In electronics, a flip-flop or latch is a circuit that has two stable states and can be used to store state information. Flip Flop is a bistable multivibrator. The circuit can be made to change state by signals applied to one or more control inputs and will have one or two outputs. It is the basic storage element in sequential logic. Flip-flops and latches are a fundamental building block of digital electronics systems used in computers, communications, and many other types of systems.

This means that when the TEP is the TEP half the time, A is a constant $20 and it must be the only selection.

OTOH, in the other half of the time when the TEP is not the TEP, the inherent symmetry can be broken, the two events remain mutually exclusive but A is not a constant and as such:

1. We can select $40 from ($20, $40) 1/4 of the time as ($20, $10) does not exist.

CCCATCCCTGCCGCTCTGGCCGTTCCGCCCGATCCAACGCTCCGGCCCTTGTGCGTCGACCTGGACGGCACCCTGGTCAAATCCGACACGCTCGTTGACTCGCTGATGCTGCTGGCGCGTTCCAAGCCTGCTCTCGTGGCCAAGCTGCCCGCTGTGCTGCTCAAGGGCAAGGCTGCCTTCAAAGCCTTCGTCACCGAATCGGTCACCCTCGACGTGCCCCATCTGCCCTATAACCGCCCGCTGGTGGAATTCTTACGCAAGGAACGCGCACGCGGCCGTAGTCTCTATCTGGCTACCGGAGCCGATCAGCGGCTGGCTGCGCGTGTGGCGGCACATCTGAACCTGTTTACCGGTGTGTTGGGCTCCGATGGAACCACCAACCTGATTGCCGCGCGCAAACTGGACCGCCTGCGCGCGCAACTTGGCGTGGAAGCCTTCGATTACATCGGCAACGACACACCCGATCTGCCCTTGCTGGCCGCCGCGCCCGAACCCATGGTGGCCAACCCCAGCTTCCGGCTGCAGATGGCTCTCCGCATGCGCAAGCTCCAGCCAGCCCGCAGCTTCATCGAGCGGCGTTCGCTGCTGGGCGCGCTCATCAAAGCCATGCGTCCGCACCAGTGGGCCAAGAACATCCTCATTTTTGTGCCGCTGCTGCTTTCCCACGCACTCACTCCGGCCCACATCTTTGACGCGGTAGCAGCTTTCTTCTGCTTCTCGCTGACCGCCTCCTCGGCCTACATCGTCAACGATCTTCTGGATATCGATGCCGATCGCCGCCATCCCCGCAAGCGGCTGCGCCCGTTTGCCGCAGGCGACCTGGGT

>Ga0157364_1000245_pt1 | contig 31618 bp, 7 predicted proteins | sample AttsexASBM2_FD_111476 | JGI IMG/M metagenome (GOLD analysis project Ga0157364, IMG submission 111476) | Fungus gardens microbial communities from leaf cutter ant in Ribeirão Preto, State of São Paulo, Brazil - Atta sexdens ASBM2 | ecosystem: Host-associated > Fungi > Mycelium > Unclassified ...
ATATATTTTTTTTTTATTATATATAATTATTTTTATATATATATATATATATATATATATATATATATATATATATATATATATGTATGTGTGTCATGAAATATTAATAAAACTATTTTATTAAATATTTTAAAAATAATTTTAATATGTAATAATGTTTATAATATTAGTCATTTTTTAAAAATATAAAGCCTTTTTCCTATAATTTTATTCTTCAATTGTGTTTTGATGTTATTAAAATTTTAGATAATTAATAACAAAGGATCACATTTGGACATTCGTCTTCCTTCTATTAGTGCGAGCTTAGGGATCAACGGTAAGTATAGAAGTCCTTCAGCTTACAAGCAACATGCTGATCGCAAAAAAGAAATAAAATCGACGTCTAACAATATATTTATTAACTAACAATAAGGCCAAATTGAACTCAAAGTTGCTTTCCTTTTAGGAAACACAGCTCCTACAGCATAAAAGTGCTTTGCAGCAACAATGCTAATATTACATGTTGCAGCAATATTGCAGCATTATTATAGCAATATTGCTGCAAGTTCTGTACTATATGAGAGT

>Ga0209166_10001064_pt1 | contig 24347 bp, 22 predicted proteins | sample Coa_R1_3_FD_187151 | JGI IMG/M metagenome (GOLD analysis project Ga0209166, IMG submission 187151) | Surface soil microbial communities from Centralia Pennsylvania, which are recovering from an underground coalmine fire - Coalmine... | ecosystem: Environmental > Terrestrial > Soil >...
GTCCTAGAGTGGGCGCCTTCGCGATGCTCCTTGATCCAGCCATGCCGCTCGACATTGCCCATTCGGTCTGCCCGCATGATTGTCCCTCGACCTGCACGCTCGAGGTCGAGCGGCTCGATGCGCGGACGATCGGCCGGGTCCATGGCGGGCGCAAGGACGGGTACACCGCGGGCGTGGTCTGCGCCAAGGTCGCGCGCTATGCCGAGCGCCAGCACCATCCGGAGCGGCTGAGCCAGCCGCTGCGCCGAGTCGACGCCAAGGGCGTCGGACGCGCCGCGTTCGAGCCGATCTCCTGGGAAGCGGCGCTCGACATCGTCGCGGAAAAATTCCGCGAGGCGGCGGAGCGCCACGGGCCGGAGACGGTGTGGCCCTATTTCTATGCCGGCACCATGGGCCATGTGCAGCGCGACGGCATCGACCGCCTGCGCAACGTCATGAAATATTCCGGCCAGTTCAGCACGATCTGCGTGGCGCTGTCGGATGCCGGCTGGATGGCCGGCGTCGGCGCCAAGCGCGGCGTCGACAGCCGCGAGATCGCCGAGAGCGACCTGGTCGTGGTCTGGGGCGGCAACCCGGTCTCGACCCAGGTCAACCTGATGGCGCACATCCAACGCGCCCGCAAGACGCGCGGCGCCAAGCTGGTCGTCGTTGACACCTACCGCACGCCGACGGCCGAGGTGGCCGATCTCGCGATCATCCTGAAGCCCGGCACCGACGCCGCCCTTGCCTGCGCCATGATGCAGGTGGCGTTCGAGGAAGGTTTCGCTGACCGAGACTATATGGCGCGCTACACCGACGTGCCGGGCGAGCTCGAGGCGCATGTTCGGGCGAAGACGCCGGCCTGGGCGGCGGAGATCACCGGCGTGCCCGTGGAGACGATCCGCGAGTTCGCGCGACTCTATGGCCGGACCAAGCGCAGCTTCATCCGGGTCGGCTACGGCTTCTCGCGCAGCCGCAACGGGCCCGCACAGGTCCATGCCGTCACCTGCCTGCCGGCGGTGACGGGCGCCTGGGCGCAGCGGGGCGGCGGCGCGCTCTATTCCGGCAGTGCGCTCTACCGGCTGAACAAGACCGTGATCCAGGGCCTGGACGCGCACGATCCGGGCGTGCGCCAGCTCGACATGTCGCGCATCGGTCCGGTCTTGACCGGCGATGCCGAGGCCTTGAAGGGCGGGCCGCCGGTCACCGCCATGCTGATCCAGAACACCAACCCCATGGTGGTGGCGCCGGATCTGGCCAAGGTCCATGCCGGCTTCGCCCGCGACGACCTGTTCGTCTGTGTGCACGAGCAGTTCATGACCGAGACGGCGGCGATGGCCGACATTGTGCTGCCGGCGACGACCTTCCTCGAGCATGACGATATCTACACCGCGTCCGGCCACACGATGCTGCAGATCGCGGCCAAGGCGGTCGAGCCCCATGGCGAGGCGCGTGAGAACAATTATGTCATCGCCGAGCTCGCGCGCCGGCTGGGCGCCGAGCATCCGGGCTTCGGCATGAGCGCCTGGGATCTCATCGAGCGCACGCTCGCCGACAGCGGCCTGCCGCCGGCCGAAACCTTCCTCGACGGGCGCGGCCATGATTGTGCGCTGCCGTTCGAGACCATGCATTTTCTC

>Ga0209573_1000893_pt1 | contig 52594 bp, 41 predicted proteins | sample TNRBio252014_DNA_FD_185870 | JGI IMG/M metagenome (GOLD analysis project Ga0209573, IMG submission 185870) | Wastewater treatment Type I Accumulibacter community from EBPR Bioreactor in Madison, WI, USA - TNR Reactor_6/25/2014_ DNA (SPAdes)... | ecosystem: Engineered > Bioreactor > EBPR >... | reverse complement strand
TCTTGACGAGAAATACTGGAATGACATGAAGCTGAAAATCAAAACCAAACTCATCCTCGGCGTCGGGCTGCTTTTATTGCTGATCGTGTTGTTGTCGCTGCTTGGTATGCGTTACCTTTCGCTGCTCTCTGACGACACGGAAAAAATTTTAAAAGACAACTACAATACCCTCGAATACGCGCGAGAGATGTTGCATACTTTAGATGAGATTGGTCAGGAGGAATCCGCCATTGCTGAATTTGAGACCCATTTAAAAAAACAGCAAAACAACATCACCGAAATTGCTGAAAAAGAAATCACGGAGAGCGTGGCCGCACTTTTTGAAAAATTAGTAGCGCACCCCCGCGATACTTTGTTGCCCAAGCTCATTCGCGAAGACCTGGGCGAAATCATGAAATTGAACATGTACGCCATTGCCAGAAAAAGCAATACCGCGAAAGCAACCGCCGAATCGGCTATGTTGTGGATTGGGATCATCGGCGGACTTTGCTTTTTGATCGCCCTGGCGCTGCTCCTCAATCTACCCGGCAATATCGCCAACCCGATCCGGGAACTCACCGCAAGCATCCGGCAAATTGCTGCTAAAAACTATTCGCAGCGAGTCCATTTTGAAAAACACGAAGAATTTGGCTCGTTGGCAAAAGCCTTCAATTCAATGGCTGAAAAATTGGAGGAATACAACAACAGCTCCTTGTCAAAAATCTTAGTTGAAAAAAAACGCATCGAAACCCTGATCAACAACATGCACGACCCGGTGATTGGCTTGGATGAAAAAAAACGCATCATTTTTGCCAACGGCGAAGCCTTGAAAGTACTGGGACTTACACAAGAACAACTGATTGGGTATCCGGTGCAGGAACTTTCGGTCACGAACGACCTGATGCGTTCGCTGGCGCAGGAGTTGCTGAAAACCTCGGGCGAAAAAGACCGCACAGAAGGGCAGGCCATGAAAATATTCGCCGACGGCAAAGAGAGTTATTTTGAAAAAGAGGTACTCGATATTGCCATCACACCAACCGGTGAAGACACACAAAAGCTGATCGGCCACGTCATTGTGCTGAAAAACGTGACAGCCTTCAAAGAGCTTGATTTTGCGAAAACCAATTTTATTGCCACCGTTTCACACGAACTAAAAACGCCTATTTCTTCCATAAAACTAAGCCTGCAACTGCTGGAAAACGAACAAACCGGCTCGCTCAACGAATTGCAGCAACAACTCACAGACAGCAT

2. We can select $10 from ($20, $10) 1/4 of the time as ($20, $40) does not exist.

So, like your non-TEP example, by considering all the time, switching is not beneficial but without the two mutually inclusive events which is the sticking point in exporting your solution to the TEP.

This is a hybrid resolution of the TEP. The switching argument is valid for half the time but it is not valid the other half of the time. It is a doable resolution with electronics and computers.

In your example, A is not a constant and therefore A could be $10, $20 or $40.

Right and we need to be clear why. It’s because if we played over and over we would get different amounts in our envelope.

However, in the TEP, A is a constant as $20 and therefore cannot be $10 or $40.

No, in the TEP it’s the same. If we played over and over we would get different amounts too. If we consider all the possible situations we could be in they cancel out.

Because, if we can do that, it breaks the inherent symmetry, begs the question and collapses the TEP to a non-TEP. Those are the barriers, but are they absolute?

Barriers in your mind I think.

But you could check with a concrete example. What you need to do is say what amounts are in the two envelopes and how they got there.